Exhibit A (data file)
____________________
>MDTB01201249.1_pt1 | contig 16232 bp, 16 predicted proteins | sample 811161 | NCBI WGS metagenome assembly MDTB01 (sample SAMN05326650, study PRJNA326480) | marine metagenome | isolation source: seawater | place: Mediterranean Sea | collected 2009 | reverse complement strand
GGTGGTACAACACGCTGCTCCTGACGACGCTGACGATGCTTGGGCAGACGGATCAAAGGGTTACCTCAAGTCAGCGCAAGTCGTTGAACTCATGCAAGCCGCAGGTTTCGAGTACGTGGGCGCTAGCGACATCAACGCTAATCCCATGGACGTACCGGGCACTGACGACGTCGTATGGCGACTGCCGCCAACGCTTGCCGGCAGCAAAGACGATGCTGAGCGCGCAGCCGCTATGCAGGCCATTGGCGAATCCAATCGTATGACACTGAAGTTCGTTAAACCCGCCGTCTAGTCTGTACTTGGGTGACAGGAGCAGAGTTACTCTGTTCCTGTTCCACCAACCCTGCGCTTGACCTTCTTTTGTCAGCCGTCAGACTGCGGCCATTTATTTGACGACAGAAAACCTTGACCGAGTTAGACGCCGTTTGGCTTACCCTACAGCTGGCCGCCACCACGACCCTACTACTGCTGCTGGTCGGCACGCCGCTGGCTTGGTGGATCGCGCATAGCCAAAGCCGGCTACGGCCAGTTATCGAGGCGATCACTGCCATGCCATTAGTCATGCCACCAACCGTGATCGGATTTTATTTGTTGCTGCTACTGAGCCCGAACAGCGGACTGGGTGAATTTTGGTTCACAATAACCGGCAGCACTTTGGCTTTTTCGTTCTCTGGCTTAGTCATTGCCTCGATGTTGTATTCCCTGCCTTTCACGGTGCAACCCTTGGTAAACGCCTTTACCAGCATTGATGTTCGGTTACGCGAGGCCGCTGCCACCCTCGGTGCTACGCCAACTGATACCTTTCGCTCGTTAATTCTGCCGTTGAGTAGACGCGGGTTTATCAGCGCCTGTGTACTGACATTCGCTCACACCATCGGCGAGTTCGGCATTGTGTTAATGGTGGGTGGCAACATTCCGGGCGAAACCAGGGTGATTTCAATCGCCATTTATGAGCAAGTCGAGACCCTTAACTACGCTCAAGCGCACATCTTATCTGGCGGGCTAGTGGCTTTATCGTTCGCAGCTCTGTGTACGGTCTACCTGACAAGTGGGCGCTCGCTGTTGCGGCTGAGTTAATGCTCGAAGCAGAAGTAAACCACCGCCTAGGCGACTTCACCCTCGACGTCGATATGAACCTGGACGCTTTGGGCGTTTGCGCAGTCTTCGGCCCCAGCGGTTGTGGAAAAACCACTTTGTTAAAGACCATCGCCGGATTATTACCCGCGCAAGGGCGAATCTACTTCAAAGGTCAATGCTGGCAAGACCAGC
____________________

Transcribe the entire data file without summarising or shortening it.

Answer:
>MDTB01201249.1_pt1 | contig 16232 bp, 16 predicted proteins | sample 811161 | NCBI WGS metagenome assembly MDTB01 (sample SAMN05326650, study PRJNA326480) | marine metagenome | isolation source: seawater | place: Mediterranean Sea | collected 2009 | reverse complement strand
GGTGGTACAACACGCTGCTCCTGACGACGCTGACGATGCTTGGGCAGACGGATCAAAGGGTTACCTCAAGTCAGCGCAAGTCGTTGAACTCATGCAAGCCGCAGGTTTCGAGTACGTGGGCGCTAGCGACATCAACGCTAATCCCATGGACGTACCGGGCACTGACGACGTCGTATGGCGACTGCCGCCAACGCTTGCCGGCAGCAAAGACGATGCTGAGCGCGCAGCCGCTATGCAGGCCATTGGCGAATCCAATCGTATGACACTGAAGTTCGTTAAACCCGCCGTCTAGTCTGTACTTGGGTGACAGGAGCAGAGTTACTCTGTTCCTGTTCCACCAACCCTGCGCTTGACCTTCTTTTGTCAGCCGTCAGACTGCGGCCATTTATTTGACGACAGAAAACCTTGACCGAGTTAGACGCCGTTTGGCTTACCCTACAGCTGGCCGCCACCACGACCCTACTACTGCTGCTGGTCGGCACGCCGCTGGCTTGGTGGATCGCGCATAGCCAAAGCCGGCTACGGCCAGTTATCGAGGCGATCACTGCCATGCCATTAGTCATGCCACCAACCGTGATCGGATTTTATTTGTTGCTGCTACTGAGCCCGAACAGCGGACTGGGTGAATTTTGGTTCACAATAACCGGCAGCACTTTGGCTTTTTCGTTCTCTGGCTTAGTCATTGCCTCGATGTTGTATTCCCTGCCTTTCACGGTGCAACCCTTGGTAAACGCCTTTACCAGCATTGATGTTCGGTTACGCGAGGCCGCTGCCACCCTCGGTGCTACGCCAACTGATACCTTTCGCTCGTTAATTCTGCCGTTGAGTAGACGCGGGTTTATCAGCGCCTGTGTACTGACATTCGCTCACACCATCGGCGAGTTCGGCATTGTGTTAATGGTGGGTGGCAACATTCCGGGCGAAACCAGGGTGATTTCAATCGCCATTTATGAGCAAGTCGAGACCCTTAACTACGCTCAAGCGCACATCTTATCTGGCGGGCTAGTGGCTTTATCGTTCGCAGCTCTGTGTACGGTCTACCTGACAAGTGGGCGCTCGCTGTTGCGGCTGAGTTAATGCTCGAAGCAGAAGTAAACCACCGCCTAGGCGACTTCACCCTCGACGTCGATATGAACCTGGACGCTTTGGGCGTTTGCGCAGTCTTCGGCCCCAGCGGTTGTGGAAAAACCACTTTGTTAAAGACCATCGCCGGATTATTACCCGCGCAAGGGCGAATCTACTTCAAAGGTCAATGCTGGCAAGACCAGC